There’s been much talk in the media sphere this week about BuzzFeed and its financial health or lack thereof. Among other things, insiders have whispered about layoffs or downsizing—something the industry is particularly sensitive to lately, given Mashable’s recent purge of about 30 staff members—and questions about whether its strategy is working.
The answer to that, of course, depends a lot on what you mean by the term “working.” Does it mean growing your audience? Increasing revenues? Making a profit? All of the above?
The BuzzFeed whispers were triggered by a report in the Financial Times that the company had missed its revenue targets for last year by more than 30%, and that as a result management had “slashed” targets for this year by half. Instead of expecting $500 million in revenue, the company was only looking for $250 million, sources told the financial newspaper.
Ken Lerer, the chairman of BuzzFeed’s board and an early investor in the company (as well as Huffington Post, which BuzzFeed founder Jonah Peretti also helped build) told Re/code that this report was not accurate, however. The company has not changed its targets for this year, he said, and is on track to meet or beat expectations.
In fact, Lerer said, there’s never been a better time for digital media, and BuzzFeed is on top of its game—growing quickly, expanding into new markets, etc. “Anyone who thinks that this isn’t a terrific time to be in digital content is dead wrong,” he said. “It’s just different. And if you want to succeed, you have to open your eyes and realize how it’s different, and take advantage of it.”
One of the most difficult things about the current media environment is that both of these viewpoints are arguably true at the same time. In other words, it’s entirely possible that BuzzFeed both missed its revenue targets for last year by a significant amount *and* is still one of the most promising media entities of the digital era.
One potential explanation for BuzzFeed’s miss last year is that the company poured all of its resources into a distributed-content strategy—meaning it focused not just on pushing its stories and videos and listicles out to Facebook and Snapchat and other platforms, but on creating content specifically for those services.
The company has talked about this approach a number of times, including in a feature in Fast Company and a post written by publisher Dao Nguyen, as well as an interview that Jonah Peretti did with Re/code. At this point, a staggering 75% of all the content that BuzzFeed creates never actually appears on its site.
Watch: This is how many documents are in the Panama Papers leak
That has meant a huge increase in what the company calls “content views,” which now total more than 5 billion per month. But the process of bringing in revenue from all of that distributed content doesn’t seem to have kept pace with the growth, since Facebook in particular is still working out how it will make money from video. Will that revenue model be worth the effort? No one knows.
Most traditional media companies continue to get the bulk of their money from advertising on their website, or from subscriptions, or from some combination of those two things. While they may be experimenting with Facebook’s Instant Articles or other features, they haven’t become a big part of the overall picture—at least not like BuzzFeed.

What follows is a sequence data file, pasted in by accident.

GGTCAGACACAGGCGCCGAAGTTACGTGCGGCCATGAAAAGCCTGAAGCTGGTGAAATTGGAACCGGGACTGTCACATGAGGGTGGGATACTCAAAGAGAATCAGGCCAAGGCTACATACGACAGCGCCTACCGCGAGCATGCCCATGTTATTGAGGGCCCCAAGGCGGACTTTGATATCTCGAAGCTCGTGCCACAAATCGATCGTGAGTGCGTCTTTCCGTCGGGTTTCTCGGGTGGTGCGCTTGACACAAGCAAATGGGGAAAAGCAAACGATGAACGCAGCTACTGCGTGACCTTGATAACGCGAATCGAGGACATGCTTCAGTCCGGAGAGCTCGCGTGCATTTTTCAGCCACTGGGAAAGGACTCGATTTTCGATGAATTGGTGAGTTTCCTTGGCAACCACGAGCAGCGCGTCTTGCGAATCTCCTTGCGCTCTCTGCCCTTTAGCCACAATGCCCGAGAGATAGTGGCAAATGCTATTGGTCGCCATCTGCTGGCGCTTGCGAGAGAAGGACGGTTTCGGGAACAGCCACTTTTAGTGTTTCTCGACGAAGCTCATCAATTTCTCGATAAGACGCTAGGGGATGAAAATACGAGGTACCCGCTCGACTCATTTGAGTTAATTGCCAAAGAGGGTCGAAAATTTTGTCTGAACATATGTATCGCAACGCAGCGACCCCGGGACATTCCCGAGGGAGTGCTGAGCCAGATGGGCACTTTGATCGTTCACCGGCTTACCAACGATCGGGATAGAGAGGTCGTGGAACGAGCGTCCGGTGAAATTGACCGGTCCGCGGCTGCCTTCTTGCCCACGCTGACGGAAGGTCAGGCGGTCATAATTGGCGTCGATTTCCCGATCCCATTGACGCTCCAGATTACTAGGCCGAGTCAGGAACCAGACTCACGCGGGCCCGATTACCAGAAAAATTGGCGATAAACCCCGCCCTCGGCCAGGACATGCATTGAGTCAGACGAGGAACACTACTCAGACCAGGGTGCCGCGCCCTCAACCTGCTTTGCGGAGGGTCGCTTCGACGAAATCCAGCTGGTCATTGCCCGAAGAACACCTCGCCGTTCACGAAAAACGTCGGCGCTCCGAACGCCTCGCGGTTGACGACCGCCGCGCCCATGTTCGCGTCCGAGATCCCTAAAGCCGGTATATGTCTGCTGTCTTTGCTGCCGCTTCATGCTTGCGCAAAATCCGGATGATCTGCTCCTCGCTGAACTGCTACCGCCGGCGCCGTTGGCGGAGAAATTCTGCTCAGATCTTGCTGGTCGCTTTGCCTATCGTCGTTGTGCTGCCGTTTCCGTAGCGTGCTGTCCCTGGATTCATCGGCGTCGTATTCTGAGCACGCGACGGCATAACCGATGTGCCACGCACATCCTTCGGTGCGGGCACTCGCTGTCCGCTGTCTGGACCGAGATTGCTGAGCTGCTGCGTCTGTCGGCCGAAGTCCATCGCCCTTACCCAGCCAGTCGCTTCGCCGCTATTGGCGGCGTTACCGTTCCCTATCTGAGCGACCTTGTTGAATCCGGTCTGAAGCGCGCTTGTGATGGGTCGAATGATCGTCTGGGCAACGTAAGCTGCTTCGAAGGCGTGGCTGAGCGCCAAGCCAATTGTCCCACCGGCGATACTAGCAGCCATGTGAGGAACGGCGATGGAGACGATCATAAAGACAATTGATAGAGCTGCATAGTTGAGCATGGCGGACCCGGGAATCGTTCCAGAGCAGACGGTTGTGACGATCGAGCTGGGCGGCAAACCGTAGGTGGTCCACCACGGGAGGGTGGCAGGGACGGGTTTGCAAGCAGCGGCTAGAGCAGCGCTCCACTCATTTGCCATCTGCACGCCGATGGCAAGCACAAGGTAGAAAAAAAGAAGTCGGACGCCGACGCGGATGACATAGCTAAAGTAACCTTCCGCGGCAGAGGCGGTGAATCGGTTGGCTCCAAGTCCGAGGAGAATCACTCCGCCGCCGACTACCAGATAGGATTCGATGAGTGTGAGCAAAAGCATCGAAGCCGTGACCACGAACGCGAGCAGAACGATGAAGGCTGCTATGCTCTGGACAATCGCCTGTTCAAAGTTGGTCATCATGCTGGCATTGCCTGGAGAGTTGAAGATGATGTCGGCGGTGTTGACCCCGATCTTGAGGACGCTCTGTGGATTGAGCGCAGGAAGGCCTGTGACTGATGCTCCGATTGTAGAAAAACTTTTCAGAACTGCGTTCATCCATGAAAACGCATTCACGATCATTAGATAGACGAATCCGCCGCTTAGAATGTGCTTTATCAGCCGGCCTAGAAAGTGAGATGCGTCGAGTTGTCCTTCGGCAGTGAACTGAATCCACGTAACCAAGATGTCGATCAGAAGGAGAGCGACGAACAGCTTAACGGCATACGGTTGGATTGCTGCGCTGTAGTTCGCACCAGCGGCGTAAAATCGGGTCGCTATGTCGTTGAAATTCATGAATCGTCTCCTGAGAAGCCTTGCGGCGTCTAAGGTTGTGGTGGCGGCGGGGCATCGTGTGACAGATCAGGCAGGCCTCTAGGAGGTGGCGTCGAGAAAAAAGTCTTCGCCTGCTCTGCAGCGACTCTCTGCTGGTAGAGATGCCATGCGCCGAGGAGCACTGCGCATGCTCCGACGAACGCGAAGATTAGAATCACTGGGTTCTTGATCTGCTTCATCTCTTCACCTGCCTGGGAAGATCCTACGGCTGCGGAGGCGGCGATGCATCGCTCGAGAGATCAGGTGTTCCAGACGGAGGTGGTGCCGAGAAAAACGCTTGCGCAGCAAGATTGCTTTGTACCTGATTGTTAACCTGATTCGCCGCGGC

Those traditional media outlets have their own problems, because advertising revenue is meager at best, and subscription revenue doesn’t make up the difference. BuzzFeed’s problem is arguably a function of the company plunging into the future without waiting for the actual landscape to become clear.
A source that Re/code doesn’t name but describes as being “familiar with the company” described the BuzzFeed approach as “driving in the dark at 60 miles an hour with no headlights. But that’s better than standing still.” Even that is probably understating the case—it’s probably going closer to 100 miles an hour.
Sign up for Data Sheet, Fortune‘s technology newsletter.
That may not sound like the best strategy for surviving a car ride, but it’s probably not a bad way to think about what BuzzFeed is trying to do, and what other media companies should arguably be trying to do as well. There may be a huge recalculation going on in the new media business, as industry analyst Ken Doctor argues, and it’s entirely possible that the valuation given to BuzzFeed and others is overdone. But standing still isn’t an option.
Is the company’s strategy of distributing all or most of its content through Facebook and other platforms the best approach? No one really knows. All the media industry knows is that audiences have fragmented and advertising revenue is disappearing, and Facebook is a big part of that process. How much should media companies bet on that continuing? Again, no one knows.
It’s entirely possible that BuzzFeed’s desire to grow at all costs, both in terms of opening offices in other countries and pushing user numbers and content views as high as they will go, will backfire. It’s possible that the game of scale in media is either over or is rapidly going away, as Justin Smith of Bloomberg Media has argued, and that focusing on a specific niche is the only way to succeed, as media entrepreneur Rafat Ali argues.
At the moment, however, all of that is up for grabs. And if we learn anything about any of those questions, it will in part be because companies like BuzzFeed took the bullets for the rest of the industry by heading out in advance of the troops. They aren’t just driving in the dark, they are helping to map the landscape for others.